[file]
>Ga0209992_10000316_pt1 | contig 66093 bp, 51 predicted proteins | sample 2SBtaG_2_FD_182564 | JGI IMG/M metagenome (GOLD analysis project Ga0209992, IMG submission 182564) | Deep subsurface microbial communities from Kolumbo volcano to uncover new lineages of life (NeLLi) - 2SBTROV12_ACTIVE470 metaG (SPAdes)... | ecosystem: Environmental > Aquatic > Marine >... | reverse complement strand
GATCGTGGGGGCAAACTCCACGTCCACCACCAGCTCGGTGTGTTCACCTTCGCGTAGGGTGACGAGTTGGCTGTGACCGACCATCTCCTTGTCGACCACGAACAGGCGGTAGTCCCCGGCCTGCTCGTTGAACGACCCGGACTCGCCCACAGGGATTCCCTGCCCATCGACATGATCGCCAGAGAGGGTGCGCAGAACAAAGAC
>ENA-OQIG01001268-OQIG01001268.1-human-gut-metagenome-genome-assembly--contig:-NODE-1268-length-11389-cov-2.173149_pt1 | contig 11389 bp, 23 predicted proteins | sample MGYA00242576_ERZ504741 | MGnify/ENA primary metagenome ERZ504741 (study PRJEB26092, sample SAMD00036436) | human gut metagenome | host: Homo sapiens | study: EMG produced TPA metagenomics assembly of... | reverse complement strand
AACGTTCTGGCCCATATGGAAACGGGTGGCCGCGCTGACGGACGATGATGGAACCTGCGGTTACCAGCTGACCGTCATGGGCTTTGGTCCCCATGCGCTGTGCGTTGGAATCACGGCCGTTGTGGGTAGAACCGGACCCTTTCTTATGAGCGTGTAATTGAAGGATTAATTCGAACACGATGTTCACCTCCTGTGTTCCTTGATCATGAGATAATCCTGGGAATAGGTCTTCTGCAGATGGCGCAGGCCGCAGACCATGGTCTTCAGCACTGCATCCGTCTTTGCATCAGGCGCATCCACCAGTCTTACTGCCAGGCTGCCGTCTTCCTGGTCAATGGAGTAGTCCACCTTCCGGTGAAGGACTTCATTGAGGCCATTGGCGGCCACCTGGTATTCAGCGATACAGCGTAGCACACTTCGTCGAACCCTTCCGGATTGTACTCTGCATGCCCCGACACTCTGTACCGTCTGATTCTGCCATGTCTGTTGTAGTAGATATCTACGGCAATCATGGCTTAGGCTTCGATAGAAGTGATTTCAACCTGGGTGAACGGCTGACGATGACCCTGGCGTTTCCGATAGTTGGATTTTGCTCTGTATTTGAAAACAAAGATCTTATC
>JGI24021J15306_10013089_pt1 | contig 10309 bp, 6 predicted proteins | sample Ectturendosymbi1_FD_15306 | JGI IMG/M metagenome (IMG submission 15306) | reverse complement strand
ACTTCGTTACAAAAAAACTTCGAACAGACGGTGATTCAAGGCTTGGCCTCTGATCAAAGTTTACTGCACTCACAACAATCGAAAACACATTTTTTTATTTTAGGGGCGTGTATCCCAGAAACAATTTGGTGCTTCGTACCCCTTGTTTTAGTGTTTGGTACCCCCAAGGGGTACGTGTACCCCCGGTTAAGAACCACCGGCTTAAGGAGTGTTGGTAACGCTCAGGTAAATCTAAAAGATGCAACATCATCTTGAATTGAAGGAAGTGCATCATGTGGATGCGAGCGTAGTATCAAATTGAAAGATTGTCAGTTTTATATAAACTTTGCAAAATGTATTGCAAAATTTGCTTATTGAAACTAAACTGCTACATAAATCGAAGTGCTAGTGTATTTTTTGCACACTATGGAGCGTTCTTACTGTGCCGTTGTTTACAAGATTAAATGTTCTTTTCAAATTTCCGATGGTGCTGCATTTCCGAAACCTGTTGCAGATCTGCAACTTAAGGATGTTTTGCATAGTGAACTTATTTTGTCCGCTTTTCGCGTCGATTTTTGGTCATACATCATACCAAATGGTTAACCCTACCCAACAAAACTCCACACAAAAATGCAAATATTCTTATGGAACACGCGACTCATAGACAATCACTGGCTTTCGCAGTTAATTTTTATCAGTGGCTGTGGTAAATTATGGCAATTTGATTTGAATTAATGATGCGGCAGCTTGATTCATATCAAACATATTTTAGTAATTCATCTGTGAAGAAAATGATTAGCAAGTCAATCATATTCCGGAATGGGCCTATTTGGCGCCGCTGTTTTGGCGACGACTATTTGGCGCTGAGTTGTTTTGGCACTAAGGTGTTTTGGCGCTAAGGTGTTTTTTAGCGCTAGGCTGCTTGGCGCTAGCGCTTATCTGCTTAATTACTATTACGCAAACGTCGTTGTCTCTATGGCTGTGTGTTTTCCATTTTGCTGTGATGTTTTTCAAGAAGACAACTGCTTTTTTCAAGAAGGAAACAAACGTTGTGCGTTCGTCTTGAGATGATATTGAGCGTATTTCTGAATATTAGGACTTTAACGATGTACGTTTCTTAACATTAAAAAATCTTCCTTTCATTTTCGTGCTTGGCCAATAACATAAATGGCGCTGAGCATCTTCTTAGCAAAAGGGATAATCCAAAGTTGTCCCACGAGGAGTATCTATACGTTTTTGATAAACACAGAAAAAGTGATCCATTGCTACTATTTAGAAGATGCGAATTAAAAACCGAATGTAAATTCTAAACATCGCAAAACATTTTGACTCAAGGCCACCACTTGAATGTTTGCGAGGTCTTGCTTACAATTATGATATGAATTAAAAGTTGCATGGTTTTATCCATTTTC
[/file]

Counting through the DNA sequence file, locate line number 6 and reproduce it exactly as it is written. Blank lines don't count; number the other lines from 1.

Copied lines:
ACTTCGTTACAAAAAAACTTCGAACAGACGGTGATTCAAGGCTTGGCCTCTGATCAAAGTTTACTGCACTCACAACAATCGAAAACACATTTTTTTATTTTAGGGGCGTGTATCCCAGAAACAATTTGGTGCTTCGTACCCCTTGTTTTAGTGTTTGGTACCCCCAAGGGGTACGTGTACCCCCGGTTAAGAACCACCGGCTTAAGGAGTGTTGGTAACGCTCAGGTAAATCTAAAAGATGCAACATCATCTTGAATTGAAGGAAGTGCATCATGTGGATGCGAGCGTAGTATCAAATTGAAAGATTGTCAGTTTTATATAAACTTTGCAAAATGTATTGCAAAATTTGCTTATTGAAACTAAACTGCTACATAAATCGAAGTGCTAGTGTATTTTTTGCACACTATGGAGCGTTCTTACTGTGCCGTTGTTTACAAGATTAAATGTTCTTTTCAAATTTCCGATGGTGCTGCATTTCCGAAACCTGTTGCAGATCTGCAACTTAAGGATGTTTTGCATAGTGAACTTATTTTGTCCGCTTTTCGCGTCGATTTTTGGTCATACATCATACCAAATGGTTAACCCTACCCAACAAAACTCCACACAAAAATGCAAATATTCTTATGGAACACGCGACTCATAGACAATCACTGGCTTTCGCAGTTAATTTTTATCAGTGGCTGTGGTAAATTATGGCAATTTGATTTGAATTAATGATGCGGCAGCTTGATTCATATCAAACATATTTTAGTAATTCATCTGTGAAGAAAATGATTAGCAAGTCAATCATATTCCGGAATGGGCCTATTTGGCGCCGCTGTTTTGGCGACGACTATTTGGCGCTGAGTTGTTTTGGCACTAAGGTGTTTTGGCGCTAAGGTGTTTTTTAGCGCTAGGCTGCTTGGCGCTAGCGCTTATCTGCTTAATTACTATTACGCAAACGTCGTTGTCTCTATGGCTGTGTGTTTTCCATTTTGCTGTGATGTTTTTCAAGAAGACAACTGCTTTTTTCAAGAAGGAAACAAACGTTGTGCGTTCGTCTTGAGATGATATTGAGCGTATTTCTGAATATTAGGACTTTAACGATGTACGTTTCTTAACATTAAAAAATCTTCCTTTCATTTTCGTGCTTGGCCAATAACATAAATGGCGCTGAGCATCTTCTTAGCAAAAGGGATAATCCAAAGTTGTCCCACGAGGAGTATCTATACGTTTTTGATAAACACAGAAAAAGTGATCCATTGCTACTATTTAGAAGATGCGAATTAAAAACCGAATGTAAATTCTAAACATCGCAAAACATTTTGACTCAAGGCCACCACTTGAATGTTTGCGAGGTCTTGCTTACAATTATGATATGAATTAAAAGTTGCATGGTTTTATCCATTTTC